Upstate New York native Breanna Stewart won four NCAA Women’s Basketball Championship titles with the University of Connecticut.

In 2016, she won a gold medal in Rio with Team USA and also picked up two ESPYs for Best Female Athlete and Best Female Collegiate Athlete.

That same year, Stewie was unanimously voted WNBA rookie of the year after being the league’s No. 1 draft pick to the Seattle Storm.

Last year, the Storm claimed the WNBA Championship and Stewie was awarded the MVP title.

At the young age of 24, the dynamic forward may soon run out of room in her trophy case.

She openly says she has her sights set on going down as the greatest to ever play the game of basketball, but at the same time, Stewie is also making assists off the court.

Last December, Stewie hosted her first ever youth basketball camp and she brought it home to North Syracuse, N.Y.

It’s been years since Stewie has had the chance to be home during the holidays due to collegiate tournaments as a UConn Huskie and playing overseas in China as a pro.

Despite the time crunch and short visit home, Stewie dedicated an entire day of her vacation to working with aspiring basketball players.

Once lighting up high school hoops for the Cicero-North Syracuse North Stars — Stewie and a team of other players and coaches ordered up drills on the junior high school hardwood she once played on.

Emphasizing the importance of making it affordable — the price was set at $25 per child. Participants came from all over New York state, New Jersey and the Carolinas. Each child also received an official Nike T-shirt with “Breanna Stewart Basketball” donned in Storm colors.

Slots for Stewie’s camp sold out in a day and a few hundred children got the chance to dribble, shoot and pass alongside the hoops star.

“When I dreamed about things, it was kind of like, when I was in high school I dreamed about, you know, college and then when I was in college, I was like oh, I can go play in the WNBA,” Stewie shared.

Stewie is not just “playing in the WNBA,” she is breaking records and picking up even more honors.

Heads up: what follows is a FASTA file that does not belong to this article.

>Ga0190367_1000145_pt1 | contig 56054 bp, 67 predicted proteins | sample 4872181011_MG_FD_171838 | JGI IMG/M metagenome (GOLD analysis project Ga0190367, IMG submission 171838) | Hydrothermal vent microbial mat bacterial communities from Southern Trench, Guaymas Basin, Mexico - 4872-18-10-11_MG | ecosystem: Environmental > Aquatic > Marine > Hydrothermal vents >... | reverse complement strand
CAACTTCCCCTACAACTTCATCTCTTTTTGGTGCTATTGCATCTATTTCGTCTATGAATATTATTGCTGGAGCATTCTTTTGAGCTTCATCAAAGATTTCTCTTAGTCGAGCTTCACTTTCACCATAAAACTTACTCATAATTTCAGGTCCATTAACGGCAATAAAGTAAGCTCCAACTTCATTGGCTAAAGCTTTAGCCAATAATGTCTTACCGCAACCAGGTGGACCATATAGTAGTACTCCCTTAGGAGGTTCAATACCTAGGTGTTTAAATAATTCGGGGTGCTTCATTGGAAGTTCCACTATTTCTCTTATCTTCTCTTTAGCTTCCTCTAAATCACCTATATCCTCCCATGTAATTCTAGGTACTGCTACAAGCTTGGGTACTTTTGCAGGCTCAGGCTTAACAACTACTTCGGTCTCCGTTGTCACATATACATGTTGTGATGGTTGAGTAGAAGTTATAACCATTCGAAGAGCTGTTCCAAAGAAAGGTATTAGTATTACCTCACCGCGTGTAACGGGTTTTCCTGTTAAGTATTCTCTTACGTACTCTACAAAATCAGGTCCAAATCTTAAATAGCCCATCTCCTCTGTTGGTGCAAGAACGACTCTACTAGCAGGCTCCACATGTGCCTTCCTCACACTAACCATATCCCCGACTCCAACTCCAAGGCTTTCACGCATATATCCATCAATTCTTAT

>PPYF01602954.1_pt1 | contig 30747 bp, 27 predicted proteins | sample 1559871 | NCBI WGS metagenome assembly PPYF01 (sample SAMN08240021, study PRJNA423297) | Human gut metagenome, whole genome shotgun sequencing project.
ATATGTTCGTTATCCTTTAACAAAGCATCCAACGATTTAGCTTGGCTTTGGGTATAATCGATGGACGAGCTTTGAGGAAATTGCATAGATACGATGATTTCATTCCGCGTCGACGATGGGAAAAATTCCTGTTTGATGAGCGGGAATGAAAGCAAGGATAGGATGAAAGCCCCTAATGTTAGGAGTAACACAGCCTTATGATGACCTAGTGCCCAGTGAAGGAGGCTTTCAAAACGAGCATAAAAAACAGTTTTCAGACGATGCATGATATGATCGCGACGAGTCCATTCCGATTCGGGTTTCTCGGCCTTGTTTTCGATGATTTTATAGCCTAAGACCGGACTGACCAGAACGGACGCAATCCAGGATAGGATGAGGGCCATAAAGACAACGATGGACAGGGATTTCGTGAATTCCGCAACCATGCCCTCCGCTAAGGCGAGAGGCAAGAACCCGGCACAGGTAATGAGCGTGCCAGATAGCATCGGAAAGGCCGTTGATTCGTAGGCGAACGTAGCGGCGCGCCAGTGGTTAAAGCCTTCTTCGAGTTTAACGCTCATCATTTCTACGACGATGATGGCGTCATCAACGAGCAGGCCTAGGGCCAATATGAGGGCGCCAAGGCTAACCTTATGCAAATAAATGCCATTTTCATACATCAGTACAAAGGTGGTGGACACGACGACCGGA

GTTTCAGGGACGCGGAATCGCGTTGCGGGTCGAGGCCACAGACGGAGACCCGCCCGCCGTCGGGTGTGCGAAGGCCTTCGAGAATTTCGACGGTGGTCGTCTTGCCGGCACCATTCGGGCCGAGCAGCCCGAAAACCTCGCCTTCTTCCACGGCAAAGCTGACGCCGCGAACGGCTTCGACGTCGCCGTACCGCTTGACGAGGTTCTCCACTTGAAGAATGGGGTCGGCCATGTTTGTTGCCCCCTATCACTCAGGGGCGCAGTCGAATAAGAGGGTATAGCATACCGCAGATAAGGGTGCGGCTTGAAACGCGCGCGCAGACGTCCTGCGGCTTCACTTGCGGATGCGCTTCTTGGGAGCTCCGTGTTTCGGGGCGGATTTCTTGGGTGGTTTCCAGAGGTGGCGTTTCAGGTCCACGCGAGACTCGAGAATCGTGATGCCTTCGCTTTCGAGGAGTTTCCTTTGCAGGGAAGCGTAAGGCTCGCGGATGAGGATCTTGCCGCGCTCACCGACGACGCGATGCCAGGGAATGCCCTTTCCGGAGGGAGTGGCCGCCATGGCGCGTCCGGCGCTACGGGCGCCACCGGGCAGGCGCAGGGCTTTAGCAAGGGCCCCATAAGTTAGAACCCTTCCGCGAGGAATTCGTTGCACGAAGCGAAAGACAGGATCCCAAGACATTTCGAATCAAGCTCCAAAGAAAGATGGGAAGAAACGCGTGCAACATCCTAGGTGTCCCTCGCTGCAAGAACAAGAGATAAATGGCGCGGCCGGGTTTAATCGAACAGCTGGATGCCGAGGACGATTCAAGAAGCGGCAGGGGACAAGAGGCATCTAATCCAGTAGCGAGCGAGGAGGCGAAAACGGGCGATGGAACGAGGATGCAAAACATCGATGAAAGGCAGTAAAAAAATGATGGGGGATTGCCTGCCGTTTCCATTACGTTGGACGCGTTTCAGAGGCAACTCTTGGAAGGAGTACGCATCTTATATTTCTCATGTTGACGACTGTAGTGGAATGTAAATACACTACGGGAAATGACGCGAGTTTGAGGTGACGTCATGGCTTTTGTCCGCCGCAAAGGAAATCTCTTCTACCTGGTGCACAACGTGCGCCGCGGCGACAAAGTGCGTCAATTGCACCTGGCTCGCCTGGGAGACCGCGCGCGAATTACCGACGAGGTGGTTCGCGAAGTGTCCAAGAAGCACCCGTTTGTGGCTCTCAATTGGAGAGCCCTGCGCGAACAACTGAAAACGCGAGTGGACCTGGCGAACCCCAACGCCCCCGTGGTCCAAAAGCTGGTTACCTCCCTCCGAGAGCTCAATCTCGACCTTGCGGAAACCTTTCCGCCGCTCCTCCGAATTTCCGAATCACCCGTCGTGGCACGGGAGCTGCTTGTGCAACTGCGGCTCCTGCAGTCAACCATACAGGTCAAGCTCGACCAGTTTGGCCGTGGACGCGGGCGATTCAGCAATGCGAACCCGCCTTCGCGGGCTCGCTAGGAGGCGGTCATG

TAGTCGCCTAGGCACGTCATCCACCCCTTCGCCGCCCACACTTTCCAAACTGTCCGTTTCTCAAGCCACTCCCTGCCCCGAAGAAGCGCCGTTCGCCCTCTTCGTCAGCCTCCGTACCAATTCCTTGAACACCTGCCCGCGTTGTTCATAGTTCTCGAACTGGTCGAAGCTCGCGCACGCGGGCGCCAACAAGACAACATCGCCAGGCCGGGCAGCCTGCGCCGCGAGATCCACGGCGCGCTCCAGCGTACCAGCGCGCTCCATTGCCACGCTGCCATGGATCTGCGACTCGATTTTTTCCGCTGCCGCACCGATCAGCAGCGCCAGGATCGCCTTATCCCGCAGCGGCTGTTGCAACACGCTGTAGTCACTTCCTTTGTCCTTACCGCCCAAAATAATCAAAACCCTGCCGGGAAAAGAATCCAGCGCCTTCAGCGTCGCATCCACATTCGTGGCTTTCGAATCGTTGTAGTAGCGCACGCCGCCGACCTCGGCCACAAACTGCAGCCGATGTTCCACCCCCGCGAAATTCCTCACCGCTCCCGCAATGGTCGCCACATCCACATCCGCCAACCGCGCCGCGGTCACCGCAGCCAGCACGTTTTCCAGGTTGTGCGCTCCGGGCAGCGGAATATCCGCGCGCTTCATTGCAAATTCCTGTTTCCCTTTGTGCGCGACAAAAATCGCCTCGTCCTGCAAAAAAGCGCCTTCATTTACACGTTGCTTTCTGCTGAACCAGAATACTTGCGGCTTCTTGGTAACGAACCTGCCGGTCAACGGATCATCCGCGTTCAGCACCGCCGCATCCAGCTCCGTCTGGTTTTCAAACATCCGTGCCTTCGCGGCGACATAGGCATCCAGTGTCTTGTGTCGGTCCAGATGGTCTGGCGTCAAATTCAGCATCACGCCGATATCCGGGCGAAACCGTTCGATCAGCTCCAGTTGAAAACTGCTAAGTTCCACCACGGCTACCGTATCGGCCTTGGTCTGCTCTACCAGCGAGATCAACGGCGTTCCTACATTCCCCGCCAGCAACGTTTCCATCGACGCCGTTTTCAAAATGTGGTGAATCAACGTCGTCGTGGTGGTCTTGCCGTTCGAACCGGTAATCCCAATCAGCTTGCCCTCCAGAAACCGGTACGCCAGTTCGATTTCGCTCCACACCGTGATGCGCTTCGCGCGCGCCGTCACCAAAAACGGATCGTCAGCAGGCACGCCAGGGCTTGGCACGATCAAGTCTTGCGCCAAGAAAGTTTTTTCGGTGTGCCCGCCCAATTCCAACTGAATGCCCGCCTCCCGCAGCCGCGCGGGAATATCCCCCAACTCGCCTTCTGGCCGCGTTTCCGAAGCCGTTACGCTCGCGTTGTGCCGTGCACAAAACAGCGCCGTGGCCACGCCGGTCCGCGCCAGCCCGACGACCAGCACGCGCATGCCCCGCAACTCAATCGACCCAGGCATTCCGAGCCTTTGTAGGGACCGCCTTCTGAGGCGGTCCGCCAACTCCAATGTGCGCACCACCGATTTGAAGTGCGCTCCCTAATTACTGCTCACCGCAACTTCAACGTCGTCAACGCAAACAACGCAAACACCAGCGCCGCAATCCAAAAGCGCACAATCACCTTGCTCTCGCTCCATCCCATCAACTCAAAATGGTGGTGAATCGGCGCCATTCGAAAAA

During her second year with the Storm — Stewie became the fastest WNBA player to reach 1,000 points and 500 rebounds in just 55 career games.

“I don’t know…Not thinking too far ahead of myself,” Stewie said. “I mean, now I know that anything’s possible, really.”

Stewie has proved she can conquer the court and since she started, she’s been aiming from well beyond the arc to make an even bigger mark on the world.

“I’m playing basketball for a living which is amazing, but like there’s other things in life that are more important,” Stewie shared.

Last year, Stewie stood up and shared her truth with the world in the Players’ Tribune echoing, “Me too,” with countless other survivors of sexual abuse.

“I couldn’t sleep. I was always up just because that would be the time that things would happen,” Stewie shared in an E60 interview. “You know, when I was at a family member’s house and it was night time.”

She was nine years old when her uncle started molesting her.

Years went by and she didn’t feel safe — even the basketball court did not make her feel completely safe, but it did give her a space to be a kid and be free of haunting thoughts.

When Stewie was 11, she broke her silence and told her parents. After filing a report, Stewie’s father told her “the guy had confessed everything to the police.”

“Saying that my article helped save their life or that type of thing, those are powerful statements,” Stewie shared.

Several months after sharing her own truth, Stewie still hears from survivors.

Years removed from what she describes as a childhood with pain, black holes and blank spaces — Stewie admits some memories flash into her mind every day.

“Opening it up to the rest of the world was like an additional weight lifted off my chest,” Stewie said.

While some may never speak their truth, Stewie wants survivors to know how much it can help and heal. Saying, “Me too,” on the world stage is just part of her mission that goes beyond breaking records and winning awards.

“If it’s something that I believe in, I’m going to share my opinion,” Stewie said. “Our worlds are colliding between sports and everything else that’s going on outside of that.”

Stewie’s long list of awards and fame put her in a league of her own but her beginning tethers her to what many can connect to.

“All I have to do is play basketball,” Stewie said. “I can be a relatable, normal person because it may happen to me and it may happen to a random person on the street and that’s life.”

What many of us know about Stewie’s life and legacy so far is really just the beginning as she continues dazzling the world of basketball, building her own brand as an athlete and advocate, and being a voice for those who may never have one.

Stewie says she plans to host more youth basketball camps.

Her first camp held in North Syracuse, N.Y., benefited Vera House Inc., an Upstate New York agency that supports victims of domestic violence and sexual assault.

Stewie plans to make the North Syracuse camp an annual event.

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